The last weeks we spent learning about the ecosystems of the Bocas del Toro Archipelago, its components, and the organisms we can find within. Most of our time was spent in the water identifying mangrove and seagrass organisms, corals and coral reef organisms, and finally reef fishes. This included some time of discussing ecology of our coastal ecosystems and challenges they are facing today.

After getting an overview about techniques we can use in the field to quantify and evaluate marine habitats, we started our field techniques projects analyzing herbivores and benthic cover in two sites in proximity to our center.

Our research took us to two idyllic islands called Cayos Zapatillas within the Bastimentos Marine Reserve where all students listened to an interesting talk with one of the park rangers describing his work and providing details about the park. A walk on the trails which led through tropical forests gave us the opportunity to come in close contact with the fauna and flora of the island and identify many different inhabitants.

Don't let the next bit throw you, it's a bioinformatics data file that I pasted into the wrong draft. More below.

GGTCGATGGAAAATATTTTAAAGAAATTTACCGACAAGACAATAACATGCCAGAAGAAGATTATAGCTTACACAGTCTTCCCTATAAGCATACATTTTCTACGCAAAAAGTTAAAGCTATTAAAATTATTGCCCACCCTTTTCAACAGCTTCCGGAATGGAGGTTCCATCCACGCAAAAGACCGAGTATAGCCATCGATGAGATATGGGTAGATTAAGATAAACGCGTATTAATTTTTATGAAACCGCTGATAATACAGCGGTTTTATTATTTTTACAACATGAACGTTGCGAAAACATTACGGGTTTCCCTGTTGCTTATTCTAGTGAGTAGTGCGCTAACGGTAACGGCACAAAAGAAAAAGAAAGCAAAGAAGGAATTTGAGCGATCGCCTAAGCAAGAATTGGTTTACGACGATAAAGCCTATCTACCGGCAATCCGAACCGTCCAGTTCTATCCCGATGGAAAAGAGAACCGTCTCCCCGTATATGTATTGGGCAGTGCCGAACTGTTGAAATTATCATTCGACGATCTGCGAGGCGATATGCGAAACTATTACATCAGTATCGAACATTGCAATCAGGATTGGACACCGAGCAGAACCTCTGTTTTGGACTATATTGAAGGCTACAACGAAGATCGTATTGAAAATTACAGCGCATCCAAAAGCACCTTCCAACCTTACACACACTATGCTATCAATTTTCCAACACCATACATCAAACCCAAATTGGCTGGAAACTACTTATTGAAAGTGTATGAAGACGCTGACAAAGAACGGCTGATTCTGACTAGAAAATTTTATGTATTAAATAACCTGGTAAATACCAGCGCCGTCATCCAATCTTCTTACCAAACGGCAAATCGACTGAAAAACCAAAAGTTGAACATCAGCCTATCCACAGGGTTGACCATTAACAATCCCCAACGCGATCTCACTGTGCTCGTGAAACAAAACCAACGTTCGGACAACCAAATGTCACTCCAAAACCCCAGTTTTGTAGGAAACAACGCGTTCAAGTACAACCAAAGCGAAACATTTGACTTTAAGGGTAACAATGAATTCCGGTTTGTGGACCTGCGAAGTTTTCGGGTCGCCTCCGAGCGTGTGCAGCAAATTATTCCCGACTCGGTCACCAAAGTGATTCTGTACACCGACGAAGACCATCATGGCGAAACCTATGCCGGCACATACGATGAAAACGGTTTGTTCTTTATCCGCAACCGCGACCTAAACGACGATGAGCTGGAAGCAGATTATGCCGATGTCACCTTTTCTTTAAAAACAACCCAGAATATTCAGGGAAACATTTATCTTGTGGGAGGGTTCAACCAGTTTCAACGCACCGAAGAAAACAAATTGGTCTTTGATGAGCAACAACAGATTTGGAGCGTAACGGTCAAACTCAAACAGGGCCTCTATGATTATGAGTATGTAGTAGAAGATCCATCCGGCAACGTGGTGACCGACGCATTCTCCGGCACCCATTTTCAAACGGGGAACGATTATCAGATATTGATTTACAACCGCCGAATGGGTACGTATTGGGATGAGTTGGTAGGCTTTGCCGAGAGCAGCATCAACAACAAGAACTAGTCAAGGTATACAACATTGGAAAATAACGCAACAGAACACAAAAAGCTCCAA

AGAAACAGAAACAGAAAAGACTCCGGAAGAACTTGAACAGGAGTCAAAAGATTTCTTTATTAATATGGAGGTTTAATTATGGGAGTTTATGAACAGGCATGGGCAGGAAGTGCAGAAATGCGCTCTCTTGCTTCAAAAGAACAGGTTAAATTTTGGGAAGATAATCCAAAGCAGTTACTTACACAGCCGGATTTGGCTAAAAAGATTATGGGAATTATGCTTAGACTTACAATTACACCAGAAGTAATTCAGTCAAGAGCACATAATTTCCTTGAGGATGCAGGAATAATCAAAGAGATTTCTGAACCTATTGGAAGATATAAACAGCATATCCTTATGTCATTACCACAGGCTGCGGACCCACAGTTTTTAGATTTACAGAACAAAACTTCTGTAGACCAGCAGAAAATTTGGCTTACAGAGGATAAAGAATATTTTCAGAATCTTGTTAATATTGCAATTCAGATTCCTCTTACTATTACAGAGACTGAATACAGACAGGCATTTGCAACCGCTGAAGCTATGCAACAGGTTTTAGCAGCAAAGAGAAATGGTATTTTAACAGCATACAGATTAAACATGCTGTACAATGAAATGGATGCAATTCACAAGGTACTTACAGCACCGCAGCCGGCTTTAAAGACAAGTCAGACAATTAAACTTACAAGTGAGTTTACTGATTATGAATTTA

After a lunch break on the beach, which included swimming in the clear tropical waters, one group hiked around the island interviewing visitors while the other group of students was taking measurements on the coral reefs surrounding the two little islands. We encountered a large colony of Elkhorn Corals which have become very rare in the Caribbean and within it many species of fishes were searching shelter.

After a day of great impressions on tropical island biodiversity and its management, each student is now compiling data and findings for a poster documenting their studies which will help us lead to conclusions on coral reef ecology.